August 15, 2017
What is a SPECT/CT scan?
SPECT/CT combines two different types of scans and merges the images from each to create a single, layered image. Combining the information from a nuclear medicine SPECT study and a CT study can provide more precise information about how different parts of the body function and more clearly and accurately locate and identify disease and other physical irregularities.
SPECT imaging, or single-photon emission computerized tomography, creates a 3D color image that animates the function of almost any organ in the body. This picture can fully depict the way blood moves through the heart, what parts of a brain are active or inactive after a stroke, how quickly a bone is healing — or for cancer patients, whether or not disease has spread to the bones.
Computed tomography (CT) images are obtained as an X-ray camera rotates over a 360 degree arc around the patient, allowing for image reconstruction in three dimensions. Although the vast majority of SPECT/CT’s are done with very low dose CT, we also have the capability to do diagnostic CT with or without iodine contrast when indicated.
The Patient Experience
When a patient undergoes a SPECT scan, they are injected with a small amount of radioactive tracer material. The radiation emitted by the material is detected by the imaging camera, which produces pictures of the body part being imaged. The patient lies still and flat while the image is captured.
The X-ray machine from the CT scanner rotates much faster than the gamma camera, so the CT part of the study takes less time than the SPECT study. The imaging process is painless.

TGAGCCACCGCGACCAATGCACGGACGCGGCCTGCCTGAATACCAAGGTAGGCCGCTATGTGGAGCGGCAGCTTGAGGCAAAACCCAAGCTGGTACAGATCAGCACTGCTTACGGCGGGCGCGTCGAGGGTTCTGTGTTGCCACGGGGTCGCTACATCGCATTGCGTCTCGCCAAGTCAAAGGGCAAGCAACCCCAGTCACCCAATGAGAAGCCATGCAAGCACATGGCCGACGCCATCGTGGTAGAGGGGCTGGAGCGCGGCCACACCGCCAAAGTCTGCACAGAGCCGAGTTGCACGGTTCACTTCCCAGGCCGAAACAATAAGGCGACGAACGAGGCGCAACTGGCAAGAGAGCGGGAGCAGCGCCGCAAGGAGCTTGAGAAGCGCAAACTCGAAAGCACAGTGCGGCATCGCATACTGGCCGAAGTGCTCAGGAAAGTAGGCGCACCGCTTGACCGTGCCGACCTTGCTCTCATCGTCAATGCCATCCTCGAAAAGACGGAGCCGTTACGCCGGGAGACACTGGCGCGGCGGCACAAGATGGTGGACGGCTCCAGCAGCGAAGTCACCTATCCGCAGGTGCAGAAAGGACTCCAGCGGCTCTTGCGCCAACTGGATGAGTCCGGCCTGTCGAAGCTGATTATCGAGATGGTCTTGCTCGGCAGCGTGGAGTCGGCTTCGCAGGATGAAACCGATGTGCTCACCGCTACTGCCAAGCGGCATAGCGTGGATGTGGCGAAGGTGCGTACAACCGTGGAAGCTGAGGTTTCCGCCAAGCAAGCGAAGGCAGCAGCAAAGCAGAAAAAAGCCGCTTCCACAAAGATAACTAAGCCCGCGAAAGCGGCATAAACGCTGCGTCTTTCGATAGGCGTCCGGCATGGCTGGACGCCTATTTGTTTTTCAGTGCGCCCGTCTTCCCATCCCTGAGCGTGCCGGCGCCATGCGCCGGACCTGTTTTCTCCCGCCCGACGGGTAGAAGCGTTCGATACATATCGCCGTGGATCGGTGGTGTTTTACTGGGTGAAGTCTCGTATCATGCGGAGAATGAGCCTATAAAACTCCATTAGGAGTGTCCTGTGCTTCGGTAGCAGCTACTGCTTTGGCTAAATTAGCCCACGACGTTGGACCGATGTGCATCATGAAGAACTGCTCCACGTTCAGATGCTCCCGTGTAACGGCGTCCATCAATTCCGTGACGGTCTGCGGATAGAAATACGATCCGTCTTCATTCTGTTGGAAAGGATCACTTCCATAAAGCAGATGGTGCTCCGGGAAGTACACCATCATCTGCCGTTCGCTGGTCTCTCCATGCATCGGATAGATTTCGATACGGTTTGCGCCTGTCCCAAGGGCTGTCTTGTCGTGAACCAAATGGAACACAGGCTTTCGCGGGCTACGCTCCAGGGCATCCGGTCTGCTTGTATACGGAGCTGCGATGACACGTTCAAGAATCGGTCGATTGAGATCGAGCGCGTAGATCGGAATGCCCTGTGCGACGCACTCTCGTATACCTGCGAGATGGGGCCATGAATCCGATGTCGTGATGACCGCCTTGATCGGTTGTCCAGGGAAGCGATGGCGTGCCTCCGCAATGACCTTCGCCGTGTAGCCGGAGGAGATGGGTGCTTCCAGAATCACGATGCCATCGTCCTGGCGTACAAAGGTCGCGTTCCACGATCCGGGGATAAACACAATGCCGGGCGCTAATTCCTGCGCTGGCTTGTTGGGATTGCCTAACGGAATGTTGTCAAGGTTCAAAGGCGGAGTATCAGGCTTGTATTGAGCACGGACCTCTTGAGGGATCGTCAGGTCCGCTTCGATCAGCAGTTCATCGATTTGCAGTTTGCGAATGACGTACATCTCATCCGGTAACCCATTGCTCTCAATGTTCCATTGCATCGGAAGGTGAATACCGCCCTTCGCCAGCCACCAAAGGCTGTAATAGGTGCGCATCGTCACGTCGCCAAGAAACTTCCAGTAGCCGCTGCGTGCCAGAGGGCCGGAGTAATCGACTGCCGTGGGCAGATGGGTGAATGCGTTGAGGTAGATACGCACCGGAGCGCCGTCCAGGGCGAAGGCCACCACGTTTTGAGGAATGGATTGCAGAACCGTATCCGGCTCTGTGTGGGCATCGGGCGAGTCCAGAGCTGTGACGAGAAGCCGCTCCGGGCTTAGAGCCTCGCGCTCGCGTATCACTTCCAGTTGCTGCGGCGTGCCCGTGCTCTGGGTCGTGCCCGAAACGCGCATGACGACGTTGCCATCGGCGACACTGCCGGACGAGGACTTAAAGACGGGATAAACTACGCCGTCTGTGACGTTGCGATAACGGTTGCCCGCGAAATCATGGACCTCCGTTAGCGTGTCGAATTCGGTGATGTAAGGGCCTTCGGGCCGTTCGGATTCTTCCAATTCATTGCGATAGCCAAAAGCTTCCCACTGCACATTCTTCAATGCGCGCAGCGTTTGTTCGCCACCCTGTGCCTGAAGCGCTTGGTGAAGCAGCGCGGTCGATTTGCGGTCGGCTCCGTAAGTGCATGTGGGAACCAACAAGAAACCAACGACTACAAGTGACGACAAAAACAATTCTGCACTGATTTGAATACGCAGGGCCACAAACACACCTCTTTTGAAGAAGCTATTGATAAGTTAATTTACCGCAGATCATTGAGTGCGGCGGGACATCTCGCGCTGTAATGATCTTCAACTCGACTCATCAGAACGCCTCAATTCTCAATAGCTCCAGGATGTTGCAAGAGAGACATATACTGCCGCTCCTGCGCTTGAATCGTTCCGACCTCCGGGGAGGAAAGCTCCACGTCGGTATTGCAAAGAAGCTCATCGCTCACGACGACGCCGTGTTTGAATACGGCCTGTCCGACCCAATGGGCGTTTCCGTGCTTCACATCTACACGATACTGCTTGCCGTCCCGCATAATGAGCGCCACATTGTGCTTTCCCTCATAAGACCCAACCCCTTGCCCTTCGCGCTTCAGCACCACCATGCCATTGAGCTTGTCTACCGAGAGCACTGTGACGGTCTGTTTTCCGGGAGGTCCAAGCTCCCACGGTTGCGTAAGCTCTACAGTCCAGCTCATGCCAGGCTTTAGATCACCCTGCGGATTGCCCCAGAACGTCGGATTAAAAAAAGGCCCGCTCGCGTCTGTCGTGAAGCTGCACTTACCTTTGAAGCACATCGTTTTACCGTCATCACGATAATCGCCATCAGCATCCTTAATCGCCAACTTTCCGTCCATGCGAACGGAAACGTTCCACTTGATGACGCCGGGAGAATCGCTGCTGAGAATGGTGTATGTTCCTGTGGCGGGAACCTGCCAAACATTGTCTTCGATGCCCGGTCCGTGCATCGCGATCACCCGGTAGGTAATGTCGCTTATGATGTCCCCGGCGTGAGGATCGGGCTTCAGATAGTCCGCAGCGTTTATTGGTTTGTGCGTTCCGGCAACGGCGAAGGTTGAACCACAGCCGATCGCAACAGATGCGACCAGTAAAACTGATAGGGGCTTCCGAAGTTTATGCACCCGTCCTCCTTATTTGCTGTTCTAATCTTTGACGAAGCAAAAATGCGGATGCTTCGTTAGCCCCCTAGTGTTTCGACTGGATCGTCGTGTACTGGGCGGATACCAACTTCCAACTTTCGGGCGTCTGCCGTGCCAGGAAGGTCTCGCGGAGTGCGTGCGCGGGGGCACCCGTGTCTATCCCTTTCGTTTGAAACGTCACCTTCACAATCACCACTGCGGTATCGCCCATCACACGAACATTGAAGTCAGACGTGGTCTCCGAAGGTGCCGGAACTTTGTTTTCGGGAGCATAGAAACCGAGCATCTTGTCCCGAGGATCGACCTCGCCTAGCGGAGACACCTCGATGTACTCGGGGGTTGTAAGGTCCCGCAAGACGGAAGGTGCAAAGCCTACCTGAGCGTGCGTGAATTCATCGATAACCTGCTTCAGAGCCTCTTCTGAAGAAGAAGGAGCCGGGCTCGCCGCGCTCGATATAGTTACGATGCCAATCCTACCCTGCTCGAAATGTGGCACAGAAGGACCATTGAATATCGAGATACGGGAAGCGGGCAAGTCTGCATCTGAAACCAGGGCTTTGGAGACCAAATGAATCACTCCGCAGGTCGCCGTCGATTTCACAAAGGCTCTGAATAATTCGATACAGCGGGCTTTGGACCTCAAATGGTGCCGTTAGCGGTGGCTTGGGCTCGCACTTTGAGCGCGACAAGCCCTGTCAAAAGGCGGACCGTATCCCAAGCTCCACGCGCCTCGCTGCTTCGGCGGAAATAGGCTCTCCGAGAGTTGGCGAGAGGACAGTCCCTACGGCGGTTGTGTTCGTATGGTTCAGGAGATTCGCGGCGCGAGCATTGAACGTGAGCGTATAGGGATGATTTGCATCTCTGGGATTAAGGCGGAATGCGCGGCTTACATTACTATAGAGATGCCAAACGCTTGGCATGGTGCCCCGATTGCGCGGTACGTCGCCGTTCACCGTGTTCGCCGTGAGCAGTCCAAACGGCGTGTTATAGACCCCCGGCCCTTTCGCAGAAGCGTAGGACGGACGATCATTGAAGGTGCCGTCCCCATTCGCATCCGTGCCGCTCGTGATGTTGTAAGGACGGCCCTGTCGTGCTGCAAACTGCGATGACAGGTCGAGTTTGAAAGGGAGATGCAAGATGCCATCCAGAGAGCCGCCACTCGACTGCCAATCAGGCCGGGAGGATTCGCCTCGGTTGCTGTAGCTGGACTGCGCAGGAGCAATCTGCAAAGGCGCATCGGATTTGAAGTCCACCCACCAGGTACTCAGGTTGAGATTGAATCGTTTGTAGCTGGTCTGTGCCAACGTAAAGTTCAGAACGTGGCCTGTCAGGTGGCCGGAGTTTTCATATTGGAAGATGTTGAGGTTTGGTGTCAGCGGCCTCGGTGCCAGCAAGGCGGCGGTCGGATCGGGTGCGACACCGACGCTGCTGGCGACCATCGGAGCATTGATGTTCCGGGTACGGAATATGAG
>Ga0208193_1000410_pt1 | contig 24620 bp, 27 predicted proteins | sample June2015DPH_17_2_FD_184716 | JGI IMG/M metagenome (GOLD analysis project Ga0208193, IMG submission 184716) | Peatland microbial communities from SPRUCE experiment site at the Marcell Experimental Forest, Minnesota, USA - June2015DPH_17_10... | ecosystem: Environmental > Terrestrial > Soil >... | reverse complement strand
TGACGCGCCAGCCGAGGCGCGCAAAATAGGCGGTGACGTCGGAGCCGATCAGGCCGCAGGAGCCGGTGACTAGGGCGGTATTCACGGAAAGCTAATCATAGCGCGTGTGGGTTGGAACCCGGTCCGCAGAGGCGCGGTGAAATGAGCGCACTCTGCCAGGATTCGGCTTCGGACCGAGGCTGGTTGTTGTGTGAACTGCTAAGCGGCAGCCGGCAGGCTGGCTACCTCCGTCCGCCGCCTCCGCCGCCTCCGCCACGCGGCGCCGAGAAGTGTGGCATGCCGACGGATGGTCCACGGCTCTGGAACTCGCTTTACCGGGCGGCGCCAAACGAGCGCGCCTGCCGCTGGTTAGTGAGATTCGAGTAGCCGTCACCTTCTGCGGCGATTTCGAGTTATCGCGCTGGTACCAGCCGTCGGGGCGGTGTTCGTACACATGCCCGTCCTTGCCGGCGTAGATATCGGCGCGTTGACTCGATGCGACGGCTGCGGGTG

Following the SPECT/CT scan, the radioactive material exits the body through urine and stool. Drinking plenty of water after the exam helps speed the elimination process.
“In many disease processes, physiological changes occur before anatomical changes are discernible on imaging. Also, in other cases, pathology is not necessarily accompanied by anatomical changes. In these circumstances, SPECT/CT imaging is invaluable. It combines information from both modalities to create a more detailed and information rich image, thus allowing for early diagnosis of certain diseases, as well as detection of disease processes that may otherwise go unnoticed.”
SPECT/CT provides imaging with greater specificity of anatomical location for:
• Parathyroid disease
• Bone scans (biggest areas of improvement with SPECT/CT are for scans of the spine, feet, ankles, hands and wrists.)
• Lung (quantification prior to lobectomy or to better identify pulmonary embolisms.)
• Studies of neuroendocrine tumors (Octreoscans, MIBG)
• Prostascint® scans for prostate cancers
For more information contact Dave Durgan at Inland Imaging.
Call 509-435-2644 or email firstname.lastname@example.org